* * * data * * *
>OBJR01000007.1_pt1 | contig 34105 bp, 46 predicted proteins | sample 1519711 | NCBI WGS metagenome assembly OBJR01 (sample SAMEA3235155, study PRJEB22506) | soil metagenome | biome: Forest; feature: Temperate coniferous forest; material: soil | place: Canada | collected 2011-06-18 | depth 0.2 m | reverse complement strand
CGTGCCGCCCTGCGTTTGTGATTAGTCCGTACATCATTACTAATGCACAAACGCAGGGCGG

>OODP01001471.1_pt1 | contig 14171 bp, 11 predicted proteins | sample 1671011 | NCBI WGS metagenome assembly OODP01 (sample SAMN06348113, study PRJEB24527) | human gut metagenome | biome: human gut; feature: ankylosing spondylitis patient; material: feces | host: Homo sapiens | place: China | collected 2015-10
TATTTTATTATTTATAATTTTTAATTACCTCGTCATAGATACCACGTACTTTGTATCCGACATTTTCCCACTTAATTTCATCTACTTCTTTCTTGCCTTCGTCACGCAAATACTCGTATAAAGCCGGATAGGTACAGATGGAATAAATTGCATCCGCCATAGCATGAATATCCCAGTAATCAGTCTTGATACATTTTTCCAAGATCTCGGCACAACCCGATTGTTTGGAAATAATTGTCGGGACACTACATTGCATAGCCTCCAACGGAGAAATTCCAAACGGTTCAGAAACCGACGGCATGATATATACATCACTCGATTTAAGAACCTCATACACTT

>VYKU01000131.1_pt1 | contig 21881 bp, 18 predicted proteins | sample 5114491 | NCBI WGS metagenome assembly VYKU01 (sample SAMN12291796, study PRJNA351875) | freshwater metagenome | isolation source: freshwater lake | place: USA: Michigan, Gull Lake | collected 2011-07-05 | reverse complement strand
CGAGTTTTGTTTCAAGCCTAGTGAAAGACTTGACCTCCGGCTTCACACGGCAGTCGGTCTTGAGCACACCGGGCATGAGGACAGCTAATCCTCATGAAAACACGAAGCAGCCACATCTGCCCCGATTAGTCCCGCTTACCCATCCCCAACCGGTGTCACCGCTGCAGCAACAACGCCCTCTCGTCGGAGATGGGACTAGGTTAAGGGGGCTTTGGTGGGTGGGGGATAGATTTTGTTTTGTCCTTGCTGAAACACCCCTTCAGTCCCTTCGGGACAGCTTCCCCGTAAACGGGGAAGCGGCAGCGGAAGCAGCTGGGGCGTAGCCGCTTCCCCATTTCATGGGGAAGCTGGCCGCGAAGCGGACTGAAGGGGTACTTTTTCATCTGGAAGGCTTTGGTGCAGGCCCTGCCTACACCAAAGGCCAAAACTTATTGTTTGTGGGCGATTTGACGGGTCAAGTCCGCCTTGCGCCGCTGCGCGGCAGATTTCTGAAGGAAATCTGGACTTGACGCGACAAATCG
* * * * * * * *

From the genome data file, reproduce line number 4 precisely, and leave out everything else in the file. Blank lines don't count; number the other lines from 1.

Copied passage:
TATTTTATTATTTATAATTTTTAATTACCTCGTCATAGATACCACGTACTTTGTATCCGACATTTTCCCACTTAATTTCATCTACTTCTTTCTTGCCTTCGTCACGCAAATACTCGTATAAAGCCGGATAGGTACAGATGGAATAAATTGCATCCGCCATAGCATGAATATCCCAGTAATCAGTCTTGATACATTTTTCCAAGATCTCGGCACAACCCGATTGTTTGGAAATAATTGTCGGGACACTACATTGCATAGCCTCCAACGGAGAAATTCCAAACGGTTCAGAAACCGACGGCATGATATATACATCACTCGATTTAAGAACCTCATACACTT